Dave White discusses the possible impact the growing SIPP market will have on the personal pension market
Self-invested personal pensions (SIPPs) are becoming the pension of choice for many. So what does this mean for more traditional style personal pensions? To answer this, we need to look at the parallel development of personal pensions and SIPPs to see how both products have developed to meet today's customer needs and those of the future.
Personal pensions were first marketed to individuals in the late eighties and early nineties when the Conservative government allowed individuals to contract out part of the state pension system and make their own pension arrangements. The theory being consumers would be able to take charge of their retirement saving.
However, the major pension providers saw an opportunity to make a quick buck, persuading many individuals to take out personal pensions when they would have been better off in their employers' company scheme. The result was a major pension mis-selling scandal that took much time and money to eventually put right.
The ultimate irony, of course, is that maladministration of the occupational pension regime under a Labour government during the late nineties led to a number of final salary scheme collapses and employees losing benefits in their supposedly secure company schemes. For many, the lesson from both of these scandals is that governments can not be trusted to run pension regimes and self-reliance is a wiser option.
As well as being mis-sold, early personal pensions were often inflexible and expensive products. Investors could not miss a month's contribution and charging structures often seemed to be designed to hide the true costs. Investment was often limited to a provider's own in-house funds, which may not have had particularly good performance records.
In an effort to improve this, the government introduced stakeholder pensions in 2001 with tighter rules on charges and terms, limiting the scope of providers to hide charges through 'smoke and mirrors'. However, stakeholder pensions were not sold in large numbers, as the life office/financial adviser distribution model for selling individual pensions relied upon commissions incentivising the adviser to sell; with sufficient scope over charging for life offices to recoup the cost of the initial commissions.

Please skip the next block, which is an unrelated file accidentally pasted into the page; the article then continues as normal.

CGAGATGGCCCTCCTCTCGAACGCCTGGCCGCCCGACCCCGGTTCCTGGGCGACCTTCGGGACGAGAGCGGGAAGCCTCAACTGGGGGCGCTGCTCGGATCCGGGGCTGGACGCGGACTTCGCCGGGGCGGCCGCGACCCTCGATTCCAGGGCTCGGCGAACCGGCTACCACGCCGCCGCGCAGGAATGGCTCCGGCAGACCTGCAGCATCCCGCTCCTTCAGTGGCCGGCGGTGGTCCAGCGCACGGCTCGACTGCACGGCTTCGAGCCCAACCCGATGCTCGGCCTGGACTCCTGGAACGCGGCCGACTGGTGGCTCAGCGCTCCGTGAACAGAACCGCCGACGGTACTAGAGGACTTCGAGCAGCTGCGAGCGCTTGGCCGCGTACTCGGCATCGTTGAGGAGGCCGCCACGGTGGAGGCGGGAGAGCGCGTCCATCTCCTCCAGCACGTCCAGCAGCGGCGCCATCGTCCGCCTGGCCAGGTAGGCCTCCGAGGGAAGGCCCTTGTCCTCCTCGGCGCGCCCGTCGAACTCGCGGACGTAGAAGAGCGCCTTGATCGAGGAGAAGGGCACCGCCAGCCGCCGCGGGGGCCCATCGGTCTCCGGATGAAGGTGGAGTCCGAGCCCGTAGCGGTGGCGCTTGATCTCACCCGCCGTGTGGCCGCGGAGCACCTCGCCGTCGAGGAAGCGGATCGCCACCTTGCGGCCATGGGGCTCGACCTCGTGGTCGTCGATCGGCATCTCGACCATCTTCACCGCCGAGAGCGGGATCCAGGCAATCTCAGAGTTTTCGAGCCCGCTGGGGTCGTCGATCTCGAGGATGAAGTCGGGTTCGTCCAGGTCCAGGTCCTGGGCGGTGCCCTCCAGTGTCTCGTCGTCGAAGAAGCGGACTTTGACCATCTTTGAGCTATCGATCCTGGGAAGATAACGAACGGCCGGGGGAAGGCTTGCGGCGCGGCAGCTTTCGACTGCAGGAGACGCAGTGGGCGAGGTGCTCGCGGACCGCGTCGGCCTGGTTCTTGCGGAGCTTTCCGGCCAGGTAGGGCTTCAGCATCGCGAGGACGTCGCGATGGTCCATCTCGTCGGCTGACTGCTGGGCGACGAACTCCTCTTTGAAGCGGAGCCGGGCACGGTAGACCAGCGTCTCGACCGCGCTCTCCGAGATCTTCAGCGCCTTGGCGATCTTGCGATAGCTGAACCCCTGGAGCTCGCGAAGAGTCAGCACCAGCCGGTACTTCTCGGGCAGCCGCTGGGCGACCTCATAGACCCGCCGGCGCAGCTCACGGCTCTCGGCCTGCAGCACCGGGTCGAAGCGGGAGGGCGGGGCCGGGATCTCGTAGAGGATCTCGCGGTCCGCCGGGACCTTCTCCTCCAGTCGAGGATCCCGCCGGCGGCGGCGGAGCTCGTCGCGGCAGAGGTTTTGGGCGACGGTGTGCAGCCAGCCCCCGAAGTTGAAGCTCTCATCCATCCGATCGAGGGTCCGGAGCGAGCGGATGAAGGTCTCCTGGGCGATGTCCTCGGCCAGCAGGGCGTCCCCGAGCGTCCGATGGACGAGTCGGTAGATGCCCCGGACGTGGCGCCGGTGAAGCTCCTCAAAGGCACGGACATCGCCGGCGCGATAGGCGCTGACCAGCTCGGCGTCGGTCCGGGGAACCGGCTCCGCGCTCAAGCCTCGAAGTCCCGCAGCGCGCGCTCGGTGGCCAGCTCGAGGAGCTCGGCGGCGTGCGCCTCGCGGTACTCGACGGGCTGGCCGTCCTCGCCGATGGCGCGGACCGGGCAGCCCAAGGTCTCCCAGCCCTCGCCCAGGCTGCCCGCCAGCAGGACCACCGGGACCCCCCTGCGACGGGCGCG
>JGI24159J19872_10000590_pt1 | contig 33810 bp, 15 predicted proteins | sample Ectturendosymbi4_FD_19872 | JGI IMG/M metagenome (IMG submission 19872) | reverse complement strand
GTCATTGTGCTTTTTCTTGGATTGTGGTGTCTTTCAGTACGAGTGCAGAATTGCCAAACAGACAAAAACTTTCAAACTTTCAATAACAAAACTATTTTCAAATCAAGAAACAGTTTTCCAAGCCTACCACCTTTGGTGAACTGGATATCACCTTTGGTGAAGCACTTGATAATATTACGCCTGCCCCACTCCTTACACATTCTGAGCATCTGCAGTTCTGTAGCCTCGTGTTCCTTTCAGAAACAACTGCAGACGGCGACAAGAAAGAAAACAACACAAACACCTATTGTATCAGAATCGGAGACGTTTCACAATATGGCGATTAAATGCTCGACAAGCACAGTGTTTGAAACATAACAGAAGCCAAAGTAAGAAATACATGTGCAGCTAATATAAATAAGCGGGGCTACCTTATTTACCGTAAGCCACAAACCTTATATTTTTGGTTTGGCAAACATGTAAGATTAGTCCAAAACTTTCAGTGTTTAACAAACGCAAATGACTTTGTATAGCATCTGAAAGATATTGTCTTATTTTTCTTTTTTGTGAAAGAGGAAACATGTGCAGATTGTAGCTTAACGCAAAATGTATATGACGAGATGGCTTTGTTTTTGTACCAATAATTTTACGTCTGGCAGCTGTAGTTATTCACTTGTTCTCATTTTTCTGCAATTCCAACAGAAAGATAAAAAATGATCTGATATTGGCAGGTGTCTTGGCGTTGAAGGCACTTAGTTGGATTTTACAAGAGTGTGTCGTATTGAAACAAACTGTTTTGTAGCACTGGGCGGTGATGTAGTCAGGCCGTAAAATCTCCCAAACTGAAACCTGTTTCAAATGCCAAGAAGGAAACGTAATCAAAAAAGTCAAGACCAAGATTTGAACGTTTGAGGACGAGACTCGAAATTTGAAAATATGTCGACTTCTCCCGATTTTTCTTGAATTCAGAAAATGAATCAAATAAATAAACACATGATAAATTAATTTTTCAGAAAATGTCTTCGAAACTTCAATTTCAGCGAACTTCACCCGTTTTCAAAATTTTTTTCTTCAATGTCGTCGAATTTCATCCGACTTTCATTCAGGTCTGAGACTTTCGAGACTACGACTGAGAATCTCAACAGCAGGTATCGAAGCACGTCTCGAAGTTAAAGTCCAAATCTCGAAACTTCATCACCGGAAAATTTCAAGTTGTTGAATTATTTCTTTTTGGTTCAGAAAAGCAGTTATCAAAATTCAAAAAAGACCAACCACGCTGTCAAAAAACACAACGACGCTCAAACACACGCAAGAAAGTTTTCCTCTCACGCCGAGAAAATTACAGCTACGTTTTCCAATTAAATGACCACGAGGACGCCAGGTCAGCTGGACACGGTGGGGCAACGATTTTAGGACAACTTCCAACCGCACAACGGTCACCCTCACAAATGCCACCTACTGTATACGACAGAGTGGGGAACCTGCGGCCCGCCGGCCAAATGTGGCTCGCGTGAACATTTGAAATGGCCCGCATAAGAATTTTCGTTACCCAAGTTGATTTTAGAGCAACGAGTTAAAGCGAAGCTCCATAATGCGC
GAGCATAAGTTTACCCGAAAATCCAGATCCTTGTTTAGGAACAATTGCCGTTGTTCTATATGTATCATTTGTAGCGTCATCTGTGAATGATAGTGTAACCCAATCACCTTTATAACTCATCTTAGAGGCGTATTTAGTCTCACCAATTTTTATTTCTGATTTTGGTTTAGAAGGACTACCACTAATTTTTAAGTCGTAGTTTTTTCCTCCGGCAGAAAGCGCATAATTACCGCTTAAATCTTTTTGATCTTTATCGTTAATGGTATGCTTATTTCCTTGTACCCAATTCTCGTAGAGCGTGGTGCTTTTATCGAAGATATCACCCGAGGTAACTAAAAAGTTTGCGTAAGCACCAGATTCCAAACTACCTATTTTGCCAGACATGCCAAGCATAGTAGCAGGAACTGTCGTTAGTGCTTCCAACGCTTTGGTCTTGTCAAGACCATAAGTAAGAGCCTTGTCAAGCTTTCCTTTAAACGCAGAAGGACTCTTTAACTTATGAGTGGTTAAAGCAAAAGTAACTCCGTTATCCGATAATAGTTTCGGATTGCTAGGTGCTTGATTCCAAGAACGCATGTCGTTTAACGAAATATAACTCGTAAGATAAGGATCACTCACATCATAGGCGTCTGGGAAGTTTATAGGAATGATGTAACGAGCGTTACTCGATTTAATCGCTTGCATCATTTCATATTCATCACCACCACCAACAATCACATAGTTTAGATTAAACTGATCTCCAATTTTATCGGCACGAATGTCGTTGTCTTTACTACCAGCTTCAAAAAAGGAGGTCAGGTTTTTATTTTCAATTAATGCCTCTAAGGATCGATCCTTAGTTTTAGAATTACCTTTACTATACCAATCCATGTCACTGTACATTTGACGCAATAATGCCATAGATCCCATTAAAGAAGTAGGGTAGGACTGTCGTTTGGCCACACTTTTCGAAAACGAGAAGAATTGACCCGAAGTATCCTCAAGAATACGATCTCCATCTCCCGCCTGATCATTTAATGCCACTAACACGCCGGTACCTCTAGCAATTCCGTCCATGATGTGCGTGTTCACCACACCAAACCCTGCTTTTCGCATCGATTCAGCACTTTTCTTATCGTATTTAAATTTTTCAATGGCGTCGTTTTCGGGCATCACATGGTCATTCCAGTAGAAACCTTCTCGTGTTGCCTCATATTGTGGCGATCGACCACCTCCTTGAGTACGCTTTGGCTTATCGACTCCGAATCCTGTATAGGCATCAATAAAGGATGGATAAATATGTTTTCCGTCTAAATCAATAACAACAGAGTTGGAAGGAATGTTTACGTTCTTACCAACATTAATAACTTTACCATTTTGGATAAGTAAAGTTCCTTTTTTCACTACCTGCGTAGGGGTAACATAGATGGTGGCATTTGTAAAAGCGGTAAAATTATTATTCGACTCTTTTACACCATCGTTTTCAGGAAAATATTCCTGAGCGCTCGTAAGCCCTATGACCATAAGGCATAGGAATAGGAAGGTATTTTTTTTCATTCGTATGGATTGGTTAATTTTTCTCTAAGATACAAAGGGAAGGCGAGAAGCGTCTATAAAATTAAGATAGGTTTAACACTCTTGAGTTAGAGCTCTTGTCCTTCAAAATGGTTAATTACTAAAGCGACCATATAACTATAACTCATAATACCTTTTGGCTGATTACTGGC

The result of all this is that in the personal pension market, customers tend to feel uncomfortable about the product, the provider and where it is invested. Consequently, regular premium and single premium contributions to personal pensions have fallen away quite dramatically.
Growth in SIPP sales
While the fortunes of personal pensions have languished, SIPP sales have steadily grown over roughly the same period. Initially life offices ignored the promising SIPP market, seeing little point in a product that did not automatically lead to investment in their own fund. However, this highlights one of the key attractions of a SIPP, the separation of the administration of the pension and the underlying investments. The SIPP provider runs the pension itself but the client and their adviser chooses how to invest it from the full range of HM Revenue and Customs approved investments.